Calf in hutch in winter time

Calf Winter Management

The most efficient rate of growth a calf experiences is in the first month of life. Strong growth and good calf health has been linked to improved performance of heifers with a trend toward earlier first breeding and increased milk yields. However, calves are at a disadvantage in the winter months, due to an increase in energy requirements for maintenance of body temperature. If these energy needs are not met, the growth rate of the calf will be compromised, as will the immune system’s ability to ward off disease. Paired with good winter management, an adjusted feeding program for winter that provides adequate nutrients to sustain this increased energy demand, and which will support vigorous growth, will help keep calves healthy and growing all winter long.

When should you adjust your feeding program?

For calves, the thermoneutral zone is that temperature range in which no additional energy is expended in the maintenance of body temperature. Until calves reach 4 weeks of age, this thermoneutral zone is between 10°C and 25°C (50 – 77°F), and from 4 weeks of age until weaning, this zone expands from 0°C to 25°C (32 – 77°F). As the temperature drops further from the calf’s lower critical temperature (the lowest temperature in the thermoneutral zone), more energy is required to maintain body temperature. This results in a diversion of energy and nutrients away from immune function and growth. Adjustments in housing and feeding management should help compensate for these increased requirements.

Best approach for Winter Feeding

One school of thought is to provide extra energy through additional fat. However, dietary changes stemming from single nutrient alterations such as fat, forces the digestive system of the calf to adapt in order to meet these changes- an energy intensive and physiologically demanding challenge. One of the studies conducted previously at the Grober Young Animal Development Center was to assess how calves performed when fed a regular (R) milk replacer (26/18) versus one with extra calories from fat (HF) (26/30); (Figures 1 & 2). There was no difference between intakes of the milk replacer between trial groups. However, grain intake was less throughout the trial for calves on the high fat milk replacer. It is important to note that increasing a calf’s access to grain for extra calories is typically not as efficient as is using milk replacer during this stage of growth (where the digestibility of milk replacer is 97% or greater). Adequate grain intake is not only very important in developing the rumen, it ensures that the transition at weaning is less stressful. Moreover, feed: gain (the measure of how much feed it takes to gain 1 kg of bodyweight) was less in calves consuming regular milk replacer (1.60 R; 1.71 HF). Meaning less R milk replacer was needed to gain the same amount of weight as the HF milk replacer (Figure 2). charts_calf_winter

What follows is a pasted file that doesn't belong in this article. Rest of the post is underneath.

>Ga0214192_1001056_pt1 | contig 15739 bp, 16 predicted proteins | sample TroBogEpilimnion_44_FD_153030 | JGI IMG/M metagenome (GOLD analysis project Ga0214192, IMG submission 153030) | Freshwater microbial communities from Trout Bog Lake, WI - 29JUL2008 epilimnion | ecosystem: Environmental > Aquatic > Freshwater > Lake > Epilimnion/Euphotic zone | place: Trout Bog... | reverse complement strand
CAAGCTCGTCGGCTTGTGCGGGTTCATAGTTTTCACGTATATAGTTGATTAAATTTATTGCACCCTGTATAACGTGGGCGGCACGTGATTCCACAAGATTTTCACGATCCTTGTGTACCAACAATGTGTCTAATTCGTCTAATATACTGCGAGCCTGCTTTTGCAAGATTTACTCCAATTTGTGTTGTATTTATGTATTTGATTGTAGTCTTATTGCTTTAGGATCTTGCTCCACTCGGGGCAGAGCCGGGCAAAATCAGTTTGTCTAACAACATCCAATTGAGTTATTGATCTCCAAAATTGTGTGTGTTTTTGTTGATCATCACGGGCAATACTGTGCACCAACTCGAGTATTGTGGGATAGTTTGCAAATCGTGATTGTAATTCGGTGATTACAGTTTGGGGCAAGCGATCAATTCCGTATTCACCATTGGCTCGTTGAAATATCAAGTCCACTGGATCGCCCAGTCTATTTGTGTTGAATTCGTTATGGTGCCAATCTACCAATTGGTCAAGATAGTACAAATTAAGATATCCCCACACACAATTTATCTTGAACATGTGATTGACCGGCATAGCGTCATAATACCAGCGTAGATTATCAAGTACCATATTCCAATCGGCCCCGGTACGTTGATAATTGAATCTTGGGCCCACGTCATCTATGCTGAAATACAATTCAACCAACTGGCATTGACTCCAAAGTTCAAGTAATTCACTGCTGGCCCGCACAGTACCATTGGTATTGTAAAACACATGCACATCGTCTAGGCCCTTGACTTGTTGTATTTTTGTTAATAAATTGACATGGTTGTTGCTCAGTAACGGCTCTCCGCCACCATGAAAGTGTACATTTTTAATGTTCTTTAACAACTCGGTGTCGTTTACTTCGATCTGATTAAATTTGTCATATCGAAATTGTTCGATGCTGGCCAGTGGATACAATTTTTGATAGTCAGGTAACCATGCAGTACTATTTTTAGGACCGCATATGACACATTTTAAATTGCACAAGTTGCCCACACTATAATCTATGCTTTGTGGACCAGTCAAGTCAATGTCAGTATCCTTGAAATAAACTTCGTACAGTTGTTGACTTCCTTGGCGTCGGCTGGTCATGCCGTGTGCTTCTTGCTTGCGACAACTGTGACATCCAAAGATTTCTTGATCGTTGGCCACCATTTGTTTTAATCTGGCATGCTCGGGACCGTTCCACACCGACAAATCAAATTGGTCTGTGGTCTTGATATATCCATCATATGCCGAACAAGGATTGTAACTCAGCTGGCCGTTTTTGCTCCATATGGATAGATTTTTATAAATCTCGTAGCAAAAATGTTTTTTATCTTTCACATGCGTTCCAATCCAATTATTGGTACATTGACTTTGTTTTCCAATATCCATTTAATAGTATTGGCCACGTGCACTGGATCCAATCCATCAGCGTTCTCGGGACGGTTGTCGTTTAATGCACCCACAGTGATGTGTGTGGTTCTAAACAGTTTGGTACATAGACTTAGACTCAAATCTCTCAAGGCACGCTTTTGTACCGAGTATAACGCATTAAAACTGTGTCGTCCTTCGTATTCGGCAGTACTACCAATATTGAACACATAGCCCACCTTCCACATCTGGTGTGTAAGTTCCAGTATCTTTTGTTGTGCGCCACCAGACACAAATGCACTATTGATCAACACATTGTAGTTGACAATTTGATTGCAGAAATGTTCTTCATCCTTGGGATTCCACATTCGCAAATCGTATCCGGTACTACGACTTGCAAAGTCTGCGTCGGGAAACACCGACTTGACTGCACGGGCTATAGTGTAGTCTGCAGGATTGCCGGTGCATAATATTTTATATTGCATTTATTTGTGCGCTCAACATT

Figure 1 Body weight differences in calves fed a regular milk replacer versus a high fat milk replacer Figure 2 Grain intake for calves on regular milk replacer versus the high fat milk replacer.

 Amount and frequency of feedings

Adjusting a calf’s feeding program to compensate for changes in weather should be done gradually and carefully. Providing extra calories through a balanced diet that they are already accustomed to drinking, should take into account the fact that the increased amount of milk fed should be done so as an extra meal (or two), and not by increasing the size of the meals being fed. Incorporating Acidified Milk Replacer as part of a winter feeding program will help increase the accessibility of calories and nutrients from each meal, allowing more energy to be diverted to where they are needed most. Acidified Milk Replacer provides nutrients that have been partially hydrolyzed, meaning some of the larger proteins have been broken down to smaller sizes that are more readily digestible by the calf. This “facilitated digestion” enables the calf to use less calories for digestion, and divert more of the calories they derive from their feed toward maintaining body temperature, a robust immune system, and steady growth.

Detecting Cold Stress

It is important to be able to notice cold stress in calves, as it is a sign that either their environment is too harsh or their feeding program is insufficient to provide the additional energy needed or both. Some signs of cold stress as presented by Saskatoon Colostrum Co. Ltd:

  •  Calf may be shivering or have noticeably rapid breathing
  •  The temperature and colour of excessively cold hooves or muzzle show that blood is being diverted from the extremities
  •  Decreased body temperature: normal body temperature is at 39°C (102.2°F), cold stress begins at 38°C (100.4°F)

Avoiding Cold Stress

The energy demands for maintenance of the calf can be decreased through winter management practices such as blanketing, keeping the calf and bedding clean and dry, providing adequate straw for nesting, and providing ad libitum warm water. These steps along with an adjusted feeding program will help your calves stay healthy and have strong growth through the winter months.

Grober Nutrition